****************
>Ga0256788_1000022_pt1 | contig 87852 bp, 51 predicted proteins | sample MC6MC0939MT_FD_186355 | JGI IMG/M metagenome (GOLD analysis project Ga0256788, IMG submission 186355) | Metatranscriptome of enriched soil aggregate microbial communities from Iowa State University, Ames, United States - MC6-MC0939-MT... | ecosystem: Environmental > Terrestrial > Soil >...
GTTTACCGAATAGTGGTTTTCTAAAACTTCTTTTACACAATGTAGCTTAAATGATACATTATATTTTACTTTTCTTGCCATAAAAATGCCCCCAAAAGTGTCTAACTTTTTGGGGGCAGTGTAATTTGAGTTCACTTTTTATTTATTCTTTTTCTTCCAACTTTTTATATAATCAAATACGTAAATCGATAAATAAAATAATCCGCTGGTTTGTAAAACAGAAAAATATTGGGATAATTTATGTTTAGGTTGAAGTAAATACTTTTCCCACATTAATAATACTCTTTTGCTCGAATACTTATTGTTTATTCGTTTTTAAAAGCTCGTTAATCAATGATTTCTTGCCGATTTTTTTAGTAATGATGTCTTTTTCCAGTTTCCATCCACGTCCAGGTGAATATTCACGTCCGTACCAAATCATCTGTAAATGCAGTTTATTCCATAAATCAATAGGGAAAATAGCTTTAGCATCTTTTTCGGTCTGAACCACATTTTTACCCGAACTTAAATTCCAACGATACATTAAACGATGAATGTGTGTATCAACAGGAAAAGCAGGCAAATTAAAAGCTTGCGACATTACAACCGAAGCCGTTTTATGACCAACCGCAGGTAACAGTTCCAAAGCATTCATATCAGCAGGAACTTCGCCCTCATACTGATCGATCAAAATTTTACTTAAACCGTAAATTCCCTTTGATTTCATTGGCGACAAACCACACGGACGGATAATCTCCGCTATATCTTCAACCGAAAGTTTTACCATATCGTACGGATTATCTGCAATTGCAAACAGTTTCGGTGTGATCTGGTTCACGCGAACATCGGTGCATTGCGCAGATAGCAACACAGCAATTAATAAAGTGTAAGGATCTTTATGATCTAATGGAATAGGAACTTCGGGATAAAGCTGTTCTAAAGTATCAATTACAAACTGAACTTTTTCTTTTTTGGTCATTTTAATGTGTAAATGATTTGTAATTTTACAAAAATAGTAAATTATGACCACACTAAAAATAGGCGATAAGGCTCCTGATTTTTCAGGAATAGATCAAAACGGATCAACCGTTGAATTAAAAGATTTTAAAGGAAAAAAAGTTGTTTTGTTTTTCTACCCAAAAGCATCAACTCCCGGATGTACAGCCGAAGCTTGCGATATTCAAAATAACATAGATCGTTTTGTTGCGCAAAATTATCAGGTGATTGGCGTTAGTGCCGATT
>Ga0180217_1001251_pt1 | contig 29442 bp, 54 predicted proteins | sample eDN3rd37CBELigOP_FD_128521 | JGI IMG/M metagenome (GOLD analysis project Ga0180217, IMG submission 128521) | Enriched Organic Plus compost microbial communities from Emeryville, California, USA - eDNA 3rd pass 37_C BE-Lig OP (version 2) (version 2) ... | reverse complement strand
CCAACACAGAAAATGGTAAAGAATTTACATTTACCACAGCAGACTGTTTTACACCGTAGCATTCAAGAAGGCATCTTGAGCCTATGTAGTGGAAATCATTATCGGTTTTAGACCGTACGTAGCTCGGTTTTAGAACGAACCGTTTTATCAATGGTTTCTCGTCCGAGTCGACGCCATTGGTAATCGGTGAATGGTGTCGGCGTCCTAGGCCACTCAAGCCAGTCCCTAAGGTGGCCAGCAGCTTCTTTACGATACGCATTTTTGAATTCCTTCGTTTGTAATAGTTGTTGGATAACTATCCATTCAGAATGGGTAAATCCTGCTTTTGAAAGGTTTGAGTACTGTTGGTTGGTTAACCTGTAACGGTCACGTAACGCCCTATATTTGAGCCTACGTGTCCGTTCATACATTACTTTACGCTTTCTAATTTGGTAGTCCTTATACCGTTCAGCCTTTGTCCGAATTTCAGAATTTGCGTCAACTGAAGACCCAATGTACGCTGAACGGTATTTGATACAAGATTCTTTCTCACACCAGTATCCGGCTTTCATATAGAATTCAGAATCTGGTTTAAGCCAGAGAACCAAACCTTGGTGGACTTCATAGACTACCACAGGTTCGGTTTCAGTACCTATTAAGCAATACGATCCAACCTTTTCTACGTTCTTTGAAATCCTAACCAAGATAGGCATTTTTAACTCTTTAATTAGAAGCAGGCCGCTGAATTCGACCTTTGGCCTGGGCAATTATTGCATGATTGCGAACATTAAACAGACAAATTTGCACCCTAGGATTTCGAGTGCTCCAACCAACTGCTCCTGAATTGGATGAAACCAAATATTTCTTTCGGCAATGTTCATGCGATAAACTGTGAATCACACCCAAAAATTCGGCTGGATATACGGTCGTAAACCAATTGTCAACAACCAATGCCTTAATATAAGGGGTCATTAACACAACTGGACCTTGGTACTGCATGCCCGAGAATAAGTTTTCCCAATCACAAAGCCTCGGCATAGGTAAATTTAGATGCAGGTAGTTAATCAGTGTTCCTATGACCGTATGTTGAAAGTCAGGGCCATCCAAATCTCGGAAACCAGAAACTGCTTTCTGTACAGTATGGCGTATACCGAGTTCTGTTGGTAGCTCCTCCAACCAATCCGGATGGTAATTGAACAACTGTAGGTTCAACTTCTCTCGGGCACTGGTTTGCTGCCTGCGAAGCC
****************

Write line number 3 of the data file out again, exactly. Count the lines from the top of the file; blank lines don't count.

>Ga0180217_1001251_pt1 | contig 29442 bp, 54 predicted proteins | sample eDN3rd37CBELigOP_FD_128521 | JGI IMG/M metagenome (GOLD analysis project Ga0180217, IMG submission 128521) | Enriched Organic Plus compost microbial communities from Emeryville, California, USA - eDNA 3rd pass 37_C BE-Lig OP (version 2) (version 2) ... | reverse complement strand